Model motion to encourage trade unionists to stand

With the vacuum of working-class political representation so thoroughly revealed by recent events – but also the absence of a clear answer to this from most trade union leaders – the TUSC steering committee has agreed to promote a model motion to encourage trade unionists to stand themselves as candidates in this year’s elections, to discuss with others what needs to be done to ensure there are general election candidates representing workers’ interests too.

The motion, drafted to be amendable to take account of different trade union rules and relationships to the Labour Party, is published below.

  1. This [union branch] notes that 2024 is highly likely to be the year that we finally see the back of the Tories after five Tory prime ministers and 14 years of devastation inflicted on our services and communities and living standards generally.
  2. Millions hope against hope that a government led by Labour’s Sir Keir Starmer will be different.  What is needed is money for council services, investment in our NHS and a fully-funded decent pay rise for public sector workers.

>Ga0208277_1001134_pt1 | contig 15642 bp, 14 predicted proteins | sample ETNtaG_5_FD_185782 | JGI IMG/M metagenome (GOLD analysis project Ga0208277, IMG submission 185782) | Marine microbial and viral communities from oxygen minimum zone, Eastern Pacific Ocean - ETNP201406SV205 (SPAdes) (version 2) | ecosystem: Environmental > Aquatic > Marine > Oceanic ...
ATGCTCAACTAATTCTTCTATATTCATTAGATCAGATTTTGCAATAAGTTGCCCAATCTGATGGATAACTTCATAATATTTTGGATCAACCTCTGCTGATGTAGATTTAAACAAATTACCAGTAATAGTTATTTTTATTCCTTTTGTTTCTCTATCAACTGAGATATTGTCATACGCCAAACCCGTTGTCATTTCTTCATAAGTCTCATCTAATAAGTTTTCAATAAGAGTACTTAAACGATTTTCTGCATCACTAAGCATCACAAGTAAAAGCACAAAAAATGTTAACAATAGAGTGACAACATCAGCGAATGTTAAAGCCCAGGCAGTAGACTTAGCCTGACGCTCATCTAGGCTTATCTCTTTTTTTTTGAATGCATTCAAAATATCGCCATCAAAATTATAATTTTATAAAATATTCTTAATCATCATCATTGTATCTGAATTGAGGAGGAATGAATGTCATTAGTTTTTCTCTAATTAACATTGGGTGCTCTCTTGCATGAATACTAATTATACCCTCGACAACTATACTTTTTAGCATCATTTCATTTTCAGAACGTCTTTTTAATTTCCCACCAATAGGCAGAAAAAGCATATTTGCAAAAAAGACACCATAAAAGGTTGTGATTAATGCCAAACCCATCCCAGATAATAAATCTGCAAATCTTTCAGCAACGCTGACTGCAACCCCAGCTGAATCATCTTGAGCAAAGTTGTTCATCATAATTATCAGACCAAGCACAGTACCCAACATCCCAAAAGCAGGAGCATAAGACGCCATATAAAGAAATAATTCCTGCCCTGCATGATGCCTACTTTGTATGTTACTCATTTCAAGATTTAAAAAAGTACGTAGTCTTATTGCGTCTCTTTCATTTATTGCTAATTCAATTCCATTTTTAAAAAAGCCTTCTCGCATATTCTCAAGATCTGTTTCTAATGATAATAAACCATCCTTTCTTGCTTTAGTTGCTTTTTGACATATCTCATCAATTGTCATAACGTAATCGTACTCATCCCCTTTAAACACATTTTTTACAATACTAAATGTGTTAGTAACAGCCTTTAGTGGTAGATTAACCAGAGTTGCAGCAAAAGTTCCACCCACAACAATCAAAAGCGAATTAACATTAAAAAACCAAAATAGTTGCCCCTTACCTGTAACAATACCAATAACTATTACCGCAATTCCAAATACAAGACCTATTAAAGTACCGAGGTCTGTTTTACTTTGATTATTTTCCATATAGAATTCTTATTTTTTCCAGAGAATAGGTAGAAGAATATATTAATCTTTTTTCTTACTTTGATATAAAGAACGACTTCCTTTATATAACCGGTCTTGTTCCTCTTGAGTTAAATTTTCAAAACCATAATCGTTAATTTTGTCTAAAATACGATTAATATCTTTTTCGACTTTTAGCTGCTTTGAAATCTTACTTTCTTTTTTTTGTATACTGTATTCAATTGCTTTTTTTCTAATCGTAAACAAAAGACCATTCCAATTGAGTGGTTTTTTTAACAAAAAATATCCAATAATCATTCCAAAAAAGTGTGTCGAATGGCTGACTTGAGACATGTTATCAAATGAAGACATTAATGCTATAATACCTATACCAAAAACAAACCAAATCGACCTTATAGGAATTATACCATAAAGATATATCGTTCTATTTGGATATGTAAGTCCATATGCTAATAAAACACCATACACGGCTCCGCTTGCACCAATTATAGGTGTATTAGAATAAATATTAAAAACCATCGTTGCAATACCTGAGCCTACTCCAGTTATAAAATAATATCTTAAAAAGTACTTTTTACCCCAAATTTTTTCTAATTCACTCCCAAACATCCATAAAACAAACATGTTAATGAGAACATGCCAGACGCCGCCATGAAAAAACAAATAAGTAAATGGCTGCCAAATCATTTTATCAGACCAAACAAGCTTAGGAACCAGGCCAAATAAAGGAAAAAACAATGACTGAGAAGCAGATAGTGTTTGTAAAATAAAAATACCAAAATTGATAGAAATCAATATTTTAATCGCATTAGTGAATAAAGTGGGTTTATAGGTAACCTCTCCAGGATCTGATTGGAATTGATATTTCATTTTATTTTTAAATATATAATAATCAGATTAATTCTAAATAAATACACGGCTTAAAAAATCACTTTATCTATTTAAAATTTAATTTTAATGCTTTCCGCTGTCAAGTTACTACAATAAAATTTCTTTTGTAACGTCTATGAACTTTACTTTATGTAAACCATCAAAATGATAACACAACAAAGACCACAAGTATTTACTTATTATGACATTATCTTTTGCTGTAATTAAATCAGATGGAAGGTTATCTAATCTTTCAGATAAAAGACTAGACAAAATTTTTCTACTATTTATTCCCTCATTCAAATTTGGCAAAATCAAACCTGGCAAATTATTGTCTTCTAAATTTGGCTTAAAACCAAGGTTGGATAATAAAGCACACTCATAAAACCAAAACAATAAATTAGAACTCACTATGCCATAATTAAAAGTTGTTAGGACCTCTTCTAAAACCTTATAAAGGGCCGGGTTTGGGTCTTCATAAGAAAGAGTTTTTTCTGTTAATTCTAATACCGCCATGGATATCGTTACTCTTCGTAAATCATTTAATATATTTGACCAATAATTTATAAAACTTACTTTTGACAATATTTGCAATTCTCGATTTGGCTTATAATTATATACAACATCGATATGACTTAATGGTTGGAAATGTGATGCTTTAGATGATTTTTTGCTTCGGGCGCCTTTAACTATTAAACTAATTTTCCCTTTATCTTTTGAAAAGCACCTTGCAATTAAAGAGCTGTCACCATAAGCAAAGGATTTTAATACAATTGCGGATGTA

3. But Starmer has promised none of that.  His watchword is ‘fiscal discipline’ – cuts.  The backing given by Starmer’s Labour Party to Israel’s barbarous war on the Palestinians, meekly following the Tory government’s lead, is another indication of what we can expect from them in office.  If they won’t protest against the mass murder and the destruction of Gaza, what confidence can we have that they will fight to protect local services, jobs, wages and benefits here?
  4. We acknowledge that our union [is affiliated to the Labour Party]/[does not currently have any political affiliation] and this frames what our branch can do within our union’s rules to ensure that workers’ interests find representation in the General election taking place this year.
  5. Nonetheless, and within those rules, this branch resolves [as a branch to join]/[to support individual branch members acting in a personal capacity joining] with other local trade unionists, campaigners and socialists where opportunities arise to meet and discuss further what needs to be done to ensure there is a workers’ voice in the general election on the ballot paper that defends the basic policies and principles of trade unionism and socialism. (Noting that there is nothing in the rules that prevents members standing as candidates or supporting, in a personal capacity, for any party which truly supports trade unionist and socialist principles)